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New round of Geneva peace talks on Syria ends without any "real negotiations"
Last Updated: 2017-12-15 07:02 | Xinhua
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SWITZERLAND-GENEVA-SYRIA-PEACE TALKS

The UN Special Envoy for Syria Staffan de Mistura (C) speaks at a press conference in Geneva, Switzerland, on Dec. 14, 2017. Staffan de Mistura said that the way Intra-Syrian peace talks proceed will come after he speaks to the Security Council in New York as the eighth round ended Thursday without "real negotiations." (Xinhua/Xu Jinquan)

The UN Special Envoy for Syria Staffan de Mistura said that the way Intra-Syrian peace talks proceed will come after he speaks to the Security Council in New York as the eighth round ended Thursday without "real negotiations."

He told journalists at the UN in Geneva that the two weeks of talks failed to yield the intended results despite great efforts, which he described as a "missed golden opportunity".

De Mistura said the scheduled topics of a constitution and elections under UN Security Council Resolution 2254 had not even been discussed with the government delegation.

"We did not see the government looking to have a dialogue in this round," said the UN envoy, adding that "there is no alternative but to have the legitimacy of the UN."

He said as well as reporting back to the UN Security Council in New York, he would also seek advice from special ambassadors of the Permanent Five members of the Security Council who he has been consulting.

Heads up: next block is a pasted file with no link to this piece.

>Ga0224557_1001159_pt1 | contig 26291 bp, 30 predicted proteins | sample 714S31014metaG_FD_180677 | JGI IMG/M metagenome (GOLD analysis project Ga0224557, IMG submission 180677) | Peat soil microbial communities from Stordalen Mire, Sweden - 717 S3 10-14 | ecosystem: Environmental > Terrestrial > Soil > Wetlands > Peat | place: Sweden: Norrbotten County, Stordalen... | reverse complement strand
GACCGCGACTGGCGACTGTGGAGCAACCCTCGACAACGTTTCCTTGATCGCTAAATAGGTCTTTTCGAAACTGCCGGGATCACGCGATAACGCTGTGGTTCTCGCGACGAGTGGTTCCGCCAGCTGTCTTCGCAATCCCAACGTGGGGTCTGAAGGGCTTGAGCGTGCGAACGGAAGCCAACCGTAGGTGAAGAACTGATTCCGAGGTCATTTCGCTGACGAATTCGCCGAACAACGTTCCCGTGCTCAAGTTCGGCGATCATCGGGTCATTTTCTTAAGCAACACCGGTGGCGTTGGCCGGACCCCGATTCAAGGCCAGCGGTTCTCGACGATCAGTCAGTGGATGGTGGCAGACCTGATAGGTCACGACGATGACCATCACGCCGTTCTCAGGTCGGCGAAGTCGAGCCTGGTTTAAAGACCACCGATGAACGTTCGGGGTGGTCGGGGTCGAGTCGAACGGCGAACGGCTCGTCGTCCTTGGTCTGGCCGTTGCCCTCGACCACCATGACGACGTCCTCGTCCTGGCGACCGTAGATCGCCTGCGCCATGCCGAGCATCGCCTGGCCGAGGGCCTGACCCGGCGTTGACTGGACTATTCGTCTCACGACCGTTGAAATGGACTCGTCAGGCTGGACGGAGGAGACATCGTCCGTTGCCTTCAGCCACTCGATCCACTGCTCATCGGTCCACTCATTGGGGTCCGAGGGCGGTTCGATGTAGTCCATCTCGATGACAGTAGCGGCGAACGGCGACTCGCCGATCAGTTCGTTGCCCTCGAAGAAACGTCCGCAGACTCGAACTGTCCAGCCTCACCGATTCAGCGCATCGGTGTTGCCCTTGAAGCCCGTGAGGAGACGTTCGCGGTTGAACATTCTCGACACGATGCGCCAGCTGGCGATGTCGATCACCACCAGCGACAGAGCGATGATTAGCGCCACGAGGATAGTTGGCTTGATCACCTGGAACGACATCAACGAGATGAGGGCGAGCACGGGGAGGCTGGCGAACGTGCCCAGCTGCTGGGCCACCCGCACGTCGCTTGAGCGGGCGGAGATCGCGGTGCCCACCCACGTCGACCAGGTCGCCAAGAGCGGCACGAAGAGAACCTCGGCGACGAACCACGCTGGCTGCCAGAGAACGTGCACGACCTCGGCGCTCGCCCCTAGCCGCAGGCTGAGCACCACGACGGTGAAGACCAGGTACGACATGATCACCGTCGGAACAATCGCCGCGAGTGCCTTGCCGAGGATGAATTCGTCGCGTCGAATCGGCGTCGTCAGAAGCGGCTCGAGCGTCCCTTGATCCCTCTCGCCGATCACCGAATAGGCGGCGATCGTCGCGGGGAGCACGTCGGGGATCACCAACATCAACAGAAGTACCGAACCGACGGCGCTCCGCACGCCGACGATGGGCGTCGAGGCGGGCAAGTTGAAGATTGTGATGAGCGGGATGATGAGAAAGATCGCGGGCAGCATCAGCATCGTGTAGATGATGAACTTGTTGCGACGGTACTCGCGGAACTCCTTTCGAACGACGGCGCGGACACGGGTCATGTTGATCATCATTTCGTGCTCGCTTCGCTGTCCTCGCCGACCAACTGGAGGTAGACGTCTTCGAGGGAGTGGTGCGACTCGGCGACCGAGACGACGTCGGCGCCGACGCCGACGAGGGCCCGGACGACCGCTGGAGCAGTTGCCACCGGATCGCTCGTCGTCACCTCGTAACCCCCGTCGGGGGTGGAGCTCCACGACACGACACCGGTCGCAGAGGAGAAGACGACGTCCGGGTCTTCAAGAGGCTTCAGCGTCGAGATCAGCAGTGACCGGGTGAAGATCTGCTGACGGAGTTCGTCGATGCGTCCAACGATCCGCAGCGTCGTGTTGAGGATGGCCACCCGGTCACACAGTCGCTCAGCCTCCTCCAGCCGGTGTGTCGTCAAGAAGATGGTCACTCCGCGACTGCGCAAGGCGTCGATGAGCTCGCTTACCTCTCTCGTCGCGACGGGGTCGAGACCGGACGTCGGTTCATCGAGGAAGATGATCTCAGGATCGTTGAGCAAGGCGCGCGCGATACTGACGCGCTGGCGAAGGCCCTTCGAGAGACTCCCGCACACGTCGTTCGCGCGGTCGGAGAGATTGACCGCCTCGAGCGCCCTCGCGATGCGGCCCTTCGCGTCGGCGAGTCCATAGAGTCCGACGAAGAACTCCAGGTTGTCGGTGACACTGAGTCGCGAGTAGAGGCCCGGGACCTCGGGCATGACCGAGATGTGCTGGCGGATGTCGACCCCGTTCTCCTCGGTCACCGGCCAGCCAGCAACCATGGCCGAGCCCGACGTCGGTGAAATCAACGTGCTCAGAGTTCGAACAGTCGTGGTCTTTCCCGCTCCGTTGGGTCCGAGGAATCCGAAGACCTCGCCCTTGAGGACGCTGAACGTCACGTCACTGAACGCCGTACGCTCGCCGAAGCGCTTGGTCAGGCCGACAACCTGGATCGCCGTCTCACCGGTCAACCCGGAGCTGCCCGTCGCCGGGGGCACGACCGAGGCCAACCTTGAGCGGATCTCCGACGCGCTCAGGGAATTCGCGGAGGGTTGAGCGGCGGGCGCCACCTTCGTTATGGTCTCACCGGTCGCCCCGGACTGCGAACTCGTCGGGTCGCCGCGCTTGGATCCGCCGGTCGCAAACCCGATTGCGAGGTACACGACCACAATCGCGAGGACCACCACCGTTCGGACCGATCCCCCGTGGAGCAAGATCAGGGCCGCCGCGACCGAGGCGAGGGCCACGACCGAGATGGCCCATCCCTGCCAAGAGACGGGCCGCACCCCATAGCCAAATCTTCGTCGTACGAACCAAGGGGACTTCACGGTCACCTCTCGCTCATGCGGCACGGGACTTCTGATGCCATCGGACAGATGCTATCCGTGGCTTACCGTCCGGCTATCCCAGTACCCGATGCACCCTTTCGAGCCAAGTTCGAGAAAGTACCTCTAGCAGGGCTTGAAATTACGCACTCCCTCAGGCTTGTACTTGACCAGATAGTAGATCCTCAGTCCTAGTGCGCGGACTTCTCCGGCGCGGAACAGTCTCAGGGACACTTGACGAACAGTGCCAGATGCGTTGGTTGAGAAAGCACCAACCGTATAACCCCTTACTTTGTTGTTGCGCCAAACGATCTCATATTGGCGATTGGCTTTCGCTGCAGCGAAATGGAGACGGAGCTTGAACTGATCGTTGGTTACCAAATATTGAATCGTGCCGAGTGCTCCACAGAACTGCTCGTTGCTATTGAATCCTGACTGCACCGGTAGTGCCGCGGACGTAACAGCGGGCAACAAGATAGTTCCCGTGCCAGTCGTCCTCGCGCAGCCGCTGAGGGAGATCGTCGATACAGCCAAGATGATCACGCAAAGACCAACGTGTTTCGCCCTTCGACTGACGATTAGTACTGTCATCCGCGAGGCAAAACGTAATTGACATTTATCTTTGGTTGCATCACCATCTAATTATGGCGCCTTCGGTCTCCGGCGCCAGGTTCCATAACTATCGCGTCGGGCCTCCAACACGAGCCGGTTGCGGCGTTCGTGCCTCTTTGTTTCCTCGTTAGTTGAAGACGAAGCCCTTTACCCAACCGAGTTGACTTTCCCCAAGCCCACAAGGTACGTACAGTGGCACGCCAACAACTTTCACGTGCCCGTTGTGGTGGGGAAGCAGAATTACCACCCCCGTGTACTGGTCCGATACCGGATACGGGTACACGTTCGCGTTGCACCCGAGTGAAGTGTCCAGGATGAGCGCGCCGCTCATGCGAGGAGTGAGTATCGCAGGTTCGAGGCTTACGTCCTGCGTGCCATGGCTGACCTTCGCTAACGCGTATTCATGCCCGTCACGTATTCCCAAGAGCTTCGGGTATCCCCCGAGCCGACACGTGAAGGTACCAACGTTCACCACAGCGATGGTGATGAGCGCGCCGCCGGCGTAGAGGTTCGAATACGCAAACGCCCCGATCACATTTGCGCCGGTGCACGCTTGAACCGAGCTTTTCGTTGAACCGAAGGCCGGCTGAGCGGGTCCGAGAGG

"I will probably need to come up with new ideas, parameters, about how to move the talks forward, particularly on constitution and elections," de Mistura said.

The UN envoy said that both the government side and the opposition group had accused each other of setting preconditions, but there had been none in Geneva before the talks proceeded.

"We are not going to give up at the moment," he said when "the Syrian people believe there should be some process without precondition."

Earlier, the head of the Syrian government delegation to the Syrian peace talks Bashar al-Ja'afari said his team would not talk to the opposition delegation due to a statement it released before the current talks began, known as "the Riyadh communique."

After a meeting with de Mistura in Geneva, al-Ja'afari told reporters that Syria did not want the talks to fail, but the opposition had come with "a precondition" it set in November at a conference known as "Riyadh 2".

At the conference, a declaration was issued that Syrian President Bashar al-Assad did not have a role to play in the country's future political transition.

"As long as the Riyadh 2 communique stands, we will not engage in direct talks," said al-Ja'afari.

Earlier this week, the Syrian opposition delegation said "there is an opportunity here in Geneva this week that we must take for the sake of our people."

"The opportunity is to sit down, face to face, under the chairmanship of the UN Special Envoy, and begin negotiations on political transition," the opposition delegation said in a statement issued after meeting with de Mistura.

The new round of UN-led Syrian peace talks started on Nov. 28 and was scheduled to be held until Dec. 15. The major obstacle for any expected breakthrough was described by the UN as a lack of trust.

In parallel with the UN-backed Geneva process, a new round of theRussia-led international negotiations on the settlement of the Syrian conflict is scheduled for Dec. 21 and 22 in the Kazakh capital of Astana.

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